The Sum of Us

The Sum of Us
by David Stevens. HIT Productions. Parade Playhouse, NIDA (Aug 3 – 6, 2011), and touring.

It is a little presumptuous of HIT to advertise this production of The Sum of Us as the “Australian Stage Premiere”, considering that it has been staged – and staged well – by community theatre groups ever since the rights became available. Nevertheless, this is a very contained production.

Shaun Gurton’s realistic set is fittingly detailed, despite the fact that it is a touring production. The  ‘feature wall’ dominates but is not overly intrusive. The movement of the sofa and table is a little irritating, but does fill the scene breaks. The lighting  (Richard Vabre, designer) is excellent – as long as cues are met – and they weren’t a couple of times. Pity, as it was noticeable! The music – composed by Andrew Pendlebury – sort of permeates the consciousness and becomes almost part of the set and the action.

The play itself – almost by now a clichéd summary of gay ‘coming out’ stories – is still pertinent and at times, poignant. Patrick Harvey (Jeff) and Glenn van Oosterom (Greg) handle the ‘boy meets boy’ scenes with beautiful, hesitant sensitivity and humorous self consciousness. These characters are believably naïve and, in their different ways, emotionally tortured: Greg by his inability to ‘come out’ to his parents and Jeff by his thwarted need to find lasting love. The script, and the sensitive direction by Denis Moore, lead these two actors to a stage truth that is heart warming.

Replacing Steve Bisley in this part of the tour, John Jarratt plays Jeff’s understanding father, Harry.  Jarratt brings his characteristic ‘blokey –ness’ to the role. He is drops the ends of words. He sniffs. He rubs his nose. His delivery is broken into unusual rhythms. It does work – but is a bit annoying , especially in his long monologues.

However, he plays the Harry that is in the script. A typical Aussie ‘bloke’, who has had to deal with the untimely death of his beloved wife and the realisation that his son is gay. The relationship established between father and son is just right, especially in the first act. They send each other up mercilessly, interspersed with little punches on the arm from Harry, and slaps on the bottom from Jeff. It is easy to believe that this is a happy, accepting relationship. They are funny and caring and credible.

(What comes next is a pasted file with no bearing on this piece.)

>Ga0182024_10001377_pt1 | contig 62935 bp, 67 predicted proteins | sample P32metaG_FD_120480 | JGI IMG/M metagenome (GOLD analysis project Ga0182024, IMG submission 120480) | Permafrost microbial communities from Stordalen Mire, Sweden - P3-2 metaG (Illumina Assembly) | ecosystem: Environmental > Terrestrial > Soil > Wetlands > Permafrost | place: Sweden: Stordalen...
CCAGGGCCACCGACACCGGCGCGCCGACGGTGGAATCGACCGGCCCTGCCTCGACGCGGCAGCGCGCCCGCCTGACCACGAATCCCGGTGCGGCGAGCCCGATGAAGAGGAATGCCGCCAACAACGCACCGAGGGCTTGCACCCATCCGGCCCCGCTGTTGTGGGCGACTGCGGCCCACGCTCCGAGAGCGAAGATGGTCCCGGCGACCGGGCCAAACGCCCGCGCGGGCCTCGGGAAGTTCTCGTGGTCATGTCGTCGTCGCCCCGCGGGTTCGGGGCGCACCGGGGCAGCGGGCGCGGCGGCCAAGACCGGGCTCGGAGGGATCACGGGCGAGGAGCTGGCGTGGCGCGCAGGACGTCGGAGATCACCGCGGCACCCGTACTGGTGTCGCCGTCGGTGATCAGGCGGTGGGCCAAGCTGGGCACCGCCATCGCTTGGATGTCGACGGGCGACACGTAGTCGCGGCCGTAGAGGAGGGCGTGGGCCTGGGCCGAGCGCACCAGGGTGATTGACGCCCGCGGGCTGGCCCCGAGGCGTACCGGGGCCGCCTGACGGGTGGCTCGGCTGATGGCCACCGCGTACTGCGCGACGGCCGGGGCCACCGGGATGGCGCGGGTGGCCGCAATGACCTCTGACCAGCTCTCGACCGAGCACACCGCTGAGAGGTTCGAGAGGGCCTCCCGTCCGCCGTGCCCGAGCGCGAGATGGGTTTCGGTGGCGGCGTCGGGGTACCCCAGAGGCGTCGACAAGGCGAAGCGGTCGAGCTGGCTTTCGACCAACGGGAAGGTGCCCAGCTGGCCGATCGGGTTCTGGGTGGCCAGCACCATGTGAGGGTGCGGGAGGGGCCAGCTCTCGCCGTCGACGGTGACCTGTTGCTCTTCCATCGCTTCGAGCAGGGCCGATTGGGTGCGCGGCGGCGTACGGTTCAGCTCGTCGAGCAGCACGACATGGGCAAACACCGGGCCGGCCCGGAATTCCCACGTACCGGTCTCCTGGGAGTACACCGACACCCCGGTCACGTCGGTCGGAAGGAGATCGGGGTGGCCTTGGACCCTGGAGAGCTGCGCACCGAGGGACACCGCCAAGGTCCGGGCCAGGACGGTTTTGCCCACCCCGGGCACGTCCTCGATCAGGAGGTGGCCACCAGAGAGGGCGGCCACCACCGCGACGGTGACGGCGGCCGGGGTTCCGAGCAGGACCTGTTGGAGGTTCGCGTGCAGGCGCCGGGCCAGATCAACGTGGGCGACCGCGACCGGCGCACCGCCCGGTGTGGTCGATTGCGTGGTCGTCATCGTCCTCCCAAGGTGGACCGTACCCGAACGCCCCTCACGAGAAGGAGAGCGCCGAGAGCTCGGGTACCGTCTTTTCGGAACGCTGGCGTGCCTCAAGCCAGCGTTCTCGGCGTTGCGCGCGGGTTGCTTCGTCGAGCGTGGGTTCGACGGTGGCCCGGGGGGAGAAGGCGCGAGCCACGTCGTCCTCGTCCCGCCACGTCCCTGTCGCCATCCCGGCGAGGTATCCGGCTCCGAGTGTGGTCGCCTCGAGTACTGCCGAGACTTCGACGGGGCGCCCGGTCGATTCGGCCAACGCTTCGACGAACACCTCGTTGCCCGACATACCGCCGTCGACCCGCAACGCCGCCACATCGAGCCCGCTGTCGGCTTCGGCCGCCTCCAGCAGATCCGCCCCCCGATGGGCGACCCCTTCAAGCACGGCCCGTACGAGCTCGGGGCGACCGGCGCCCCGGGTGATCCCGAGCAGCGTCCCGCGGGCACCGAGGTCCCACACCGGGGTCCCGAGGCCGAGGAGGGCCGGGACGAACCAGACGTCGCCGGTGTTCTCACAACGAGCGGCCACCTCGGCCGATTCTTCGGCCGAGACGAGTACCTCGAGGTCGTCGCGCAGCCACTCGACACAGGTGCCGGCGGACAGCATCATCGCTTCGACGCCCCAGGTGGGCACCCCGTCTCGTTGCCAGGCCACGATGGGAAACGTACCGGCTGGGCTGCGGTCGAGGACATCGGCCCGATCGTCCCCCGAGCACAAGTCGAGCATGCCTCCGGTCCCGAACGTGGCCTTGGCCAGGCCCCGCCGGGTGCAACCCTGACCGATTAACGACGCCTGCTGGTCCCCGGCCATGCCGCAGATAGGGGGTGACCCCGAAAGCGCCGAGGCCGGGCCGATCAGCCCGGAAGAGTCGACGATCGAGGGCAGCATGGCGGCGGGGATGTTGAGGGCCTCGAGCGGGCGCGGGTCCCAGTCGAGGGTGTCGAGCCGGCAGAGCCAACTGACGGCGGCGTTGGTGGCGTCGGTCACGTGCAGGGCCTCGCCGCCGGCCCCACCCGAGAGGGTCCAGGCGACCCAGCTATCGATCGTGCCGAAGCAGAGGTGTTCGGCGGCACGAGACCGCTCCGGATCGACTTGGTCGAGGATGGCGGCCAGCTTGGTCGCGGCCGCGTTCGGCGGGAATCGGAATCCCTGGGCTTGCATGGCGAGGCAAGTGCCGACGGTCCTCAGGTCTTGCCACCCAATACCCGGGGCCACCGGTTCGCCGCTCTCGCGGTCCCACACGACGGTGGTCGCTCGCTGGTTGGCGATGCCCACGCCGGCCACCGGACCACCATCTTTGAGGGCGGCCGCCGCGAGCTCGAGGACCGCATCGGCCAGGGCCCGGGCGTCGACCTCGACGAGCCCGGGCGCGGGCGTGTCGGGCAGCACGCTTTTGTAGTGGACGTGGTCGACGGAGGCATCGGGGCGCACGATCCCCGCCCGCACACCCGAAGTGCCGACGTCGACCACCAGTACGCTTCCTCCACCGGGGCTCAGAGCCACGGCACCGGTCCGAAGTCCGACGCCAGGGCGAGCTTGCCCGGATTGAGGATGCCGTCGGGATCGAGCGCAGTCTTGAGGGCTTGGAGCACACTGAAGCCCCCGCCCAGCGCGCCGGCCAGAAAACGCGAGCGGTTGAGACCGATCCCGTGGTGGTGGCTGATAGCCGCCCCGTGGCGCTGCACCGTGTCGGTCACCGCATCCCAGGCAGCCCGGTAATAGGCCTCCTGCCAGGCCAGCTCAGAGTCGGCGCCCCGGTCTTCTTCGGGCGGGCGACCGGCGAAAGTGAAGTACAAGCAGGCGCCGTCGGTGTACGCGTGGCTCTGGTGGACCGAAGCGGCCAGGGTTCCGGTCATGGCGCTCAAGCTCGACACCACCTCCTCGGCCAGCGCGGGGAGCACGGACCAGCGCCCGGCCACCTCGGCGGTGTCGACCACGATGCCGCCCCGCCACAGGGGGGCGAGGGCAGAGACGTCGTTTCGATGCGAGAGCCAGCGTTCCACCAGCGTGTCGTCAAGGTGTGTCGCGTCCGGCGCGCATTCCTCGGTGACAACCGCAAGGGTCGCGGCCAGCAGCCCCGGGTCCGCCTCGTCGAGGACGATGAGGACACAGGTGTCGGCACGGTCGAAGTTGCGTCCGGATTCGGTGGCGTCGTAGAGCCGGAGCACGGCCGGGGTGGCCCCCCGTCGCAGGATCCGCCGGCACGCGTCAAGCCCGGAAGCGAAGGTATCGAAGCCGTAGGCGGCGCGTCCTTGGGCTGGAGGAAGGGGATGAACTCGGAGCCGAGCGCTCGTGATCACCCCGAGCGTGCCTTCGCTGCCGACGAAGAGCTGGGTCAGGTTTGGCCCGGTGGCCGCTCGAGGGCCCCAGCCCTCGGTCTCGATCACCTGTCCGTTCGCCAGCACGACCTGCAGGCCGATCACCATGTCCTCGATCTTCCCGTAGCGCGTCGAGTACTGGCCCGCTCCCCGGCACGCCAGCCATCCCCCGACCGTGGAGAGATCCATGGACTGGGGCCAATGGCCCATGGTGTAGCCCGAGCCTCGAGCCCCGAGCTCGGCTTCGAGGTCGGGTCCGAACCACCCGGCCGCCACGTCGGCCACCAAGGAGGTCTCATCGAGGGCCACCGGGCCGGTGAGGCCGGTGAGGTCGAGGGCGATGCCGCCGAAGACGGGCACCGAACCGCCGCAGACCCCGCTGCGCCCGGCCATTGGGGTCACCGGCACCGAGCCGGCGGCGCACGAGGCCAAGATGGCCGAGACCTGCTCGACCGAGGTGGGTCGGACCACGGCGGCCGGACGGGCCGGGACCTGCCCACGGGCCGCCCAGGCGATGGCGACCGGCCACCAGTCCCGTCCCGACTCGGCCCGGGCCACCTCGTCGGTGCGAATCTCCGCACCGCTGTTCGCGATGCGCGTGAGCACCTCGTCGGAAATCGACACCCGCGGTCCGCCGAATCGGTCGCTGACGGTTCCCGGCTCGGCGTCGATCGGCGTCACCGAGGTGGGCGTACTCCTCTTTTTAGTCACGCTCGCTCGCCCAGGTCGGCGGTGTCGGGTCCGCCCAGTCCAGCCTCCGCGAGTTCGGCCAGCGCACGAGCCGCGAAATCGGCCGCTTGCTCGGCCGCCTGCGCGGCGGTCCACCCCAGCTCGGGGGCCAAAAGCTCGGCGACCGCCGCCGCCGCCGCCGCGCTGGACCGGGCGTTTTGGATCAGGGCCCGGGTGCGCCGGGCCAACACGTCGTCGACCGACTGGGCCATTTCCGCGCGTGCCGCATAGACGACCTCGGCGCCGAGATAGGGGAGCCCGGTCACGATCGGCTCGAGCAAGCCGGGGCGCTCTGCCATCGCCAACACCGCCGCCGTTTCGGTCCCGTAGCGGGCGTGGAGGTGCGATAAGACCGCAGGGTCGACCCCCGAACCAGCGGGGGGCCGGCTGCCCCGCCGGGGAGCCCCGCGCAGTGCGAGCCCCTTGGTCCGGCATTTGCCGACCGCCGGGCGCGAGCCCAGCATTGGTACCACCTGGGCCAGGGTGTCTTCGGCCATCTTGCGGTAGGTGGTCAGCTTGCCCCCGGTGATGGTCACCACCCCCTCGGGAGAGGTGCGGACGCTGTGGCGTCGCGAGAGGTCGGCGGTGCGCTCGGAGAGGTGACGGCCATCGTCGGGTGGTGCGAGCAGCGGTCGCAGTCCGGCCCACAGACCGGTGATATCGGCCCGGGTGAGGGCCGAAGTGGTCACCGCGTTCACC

The comedy of the scene when Harry interrupts the boys’ first tentative first kiss breaks the feeling of voyeurism for the audience, and is a gentle lead in to Greg’s embarrassed inability to deal with openness and Jeff’s inevitable disappointment.

The second act is less compelling. The introduction of Harry’s relationship with Joyce, Nell Feeney, leads to some ‘clunky’, unrealistic moments. Though Feeney is suitably hesitant and embarrassed, it is not as well written as the rest of the play. It does lead to Harry’s admission that he did find it hard to accept Jeff’s homosexuality, but this could have occurred in the first act and avoided yet another wordy monologue.

The anticlimax – after a long costume change – is sad and poignant, but too long. It dragged, and the audience felt it.

This production is engaging and sensitive. Any fault really lies in the wordiness of the script itself.

Carol Wimmer

Images: Top - The Cast, Lower - John Jarratt and Patrick Harvey in The Sum of Us.

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